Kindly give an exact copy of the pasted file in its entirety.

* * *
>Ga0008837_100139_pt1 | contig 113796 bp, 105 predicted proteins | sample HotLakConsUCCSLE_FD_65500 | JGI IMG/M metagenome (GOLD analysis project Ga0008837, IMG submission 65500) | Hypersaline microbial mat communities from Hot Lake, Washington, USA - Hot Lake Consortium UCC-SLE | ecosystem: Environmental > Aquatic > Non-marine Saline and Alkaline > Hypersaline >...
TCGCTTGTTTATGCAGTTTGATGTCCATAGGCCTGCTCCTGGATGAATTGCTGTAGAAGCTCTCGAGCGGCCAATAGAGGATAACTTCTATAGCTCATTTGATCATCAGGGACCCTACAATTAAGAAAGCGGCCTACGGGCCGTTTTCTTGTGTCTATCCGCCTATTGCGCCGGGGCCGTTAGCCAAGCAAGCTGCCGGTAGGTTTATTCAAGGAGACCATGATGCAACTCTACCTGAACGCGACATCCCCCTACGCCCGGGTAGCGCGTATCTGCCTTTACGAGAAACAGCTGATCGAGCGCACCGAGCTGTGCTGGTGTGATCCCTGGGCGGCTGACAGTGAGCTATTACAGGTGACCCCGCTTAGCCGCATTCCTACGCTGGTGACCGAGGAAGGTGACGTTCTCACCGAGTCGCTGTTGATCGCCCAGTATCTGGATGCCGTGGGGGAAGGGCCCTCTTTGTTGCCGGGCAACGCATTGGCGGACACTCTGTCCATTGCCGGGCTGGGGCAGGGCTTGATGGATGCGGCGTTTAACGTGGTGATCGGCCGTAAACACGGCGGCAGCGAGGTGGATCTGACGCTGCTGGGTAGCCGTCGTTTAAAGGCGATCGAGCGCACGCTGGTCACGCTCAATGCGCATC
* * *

>Ga0008837_100139_pt1 | contig 113796 bp, 105 predicted proteins | sample HotLakConsUCCSLE_FD_65500 | JGI IMG/M metagenome (GOLD analysis project Ga0008837, IMG submission 65500) | Hypersaline microbial mat communities from Hot Lake, Washington, USA - Hot Lake Consortium UCC-SLE | ecosystem: Environmental > Aquatic > Non-marine Saline and Alkaline > Hypersaline >...
TCGCTTGTTTATGCAGTTTGATGTCCATAGGCCTGCTCCTGGATGAATTGCTGTAGAAGCTCTCGAGCGGCCAATAGAGGATAACTTCTATAGCTCATTTGATCATCAGGGACCCTACAATTAAGAAAGCGGCCTACGGGCCGTTTTCTTGTGTCTATCCGCCTATTGCGCCGGGGCCGTTAGCCAAGCAAGCTGCCGGTAGGTTTATTCAAGGAGACCATGATGCAACTCTACCTGAACGCGACATCCCCCTACGCCCGGGTAGCGCGTATCTGCCTTTACGAGAAACAGCTGATCGAGCGCACCGAGCTGTGCTGGTGTGATCCCTGGGCGGCTGACAGTGAGCTATTACAGGTGACCCCGCTTAGCCGCATTCCTACGCTGGTGACCGAGGAAGGTGACGTTCTCACCGAGTCGCTGTTGATCGCCCAGTATCTGGATGCCGTGGGGGAAGGGCCCTCTTTGTTGCCGGGCAACGCATTGGCGGACACTCTGTCCATTGCCGGGCTGGGGCAGGGCTTGATGGATGCGGCGTTTAACGTGGTGATCGGCCGTAAACACGGCGGCAGCGAGGTGGATCTGACGCTGCTGGGTAGCCGTCGTTTAAAGGCGATCGAGCGCACGCTGGTCACGCTCAATGCGCATC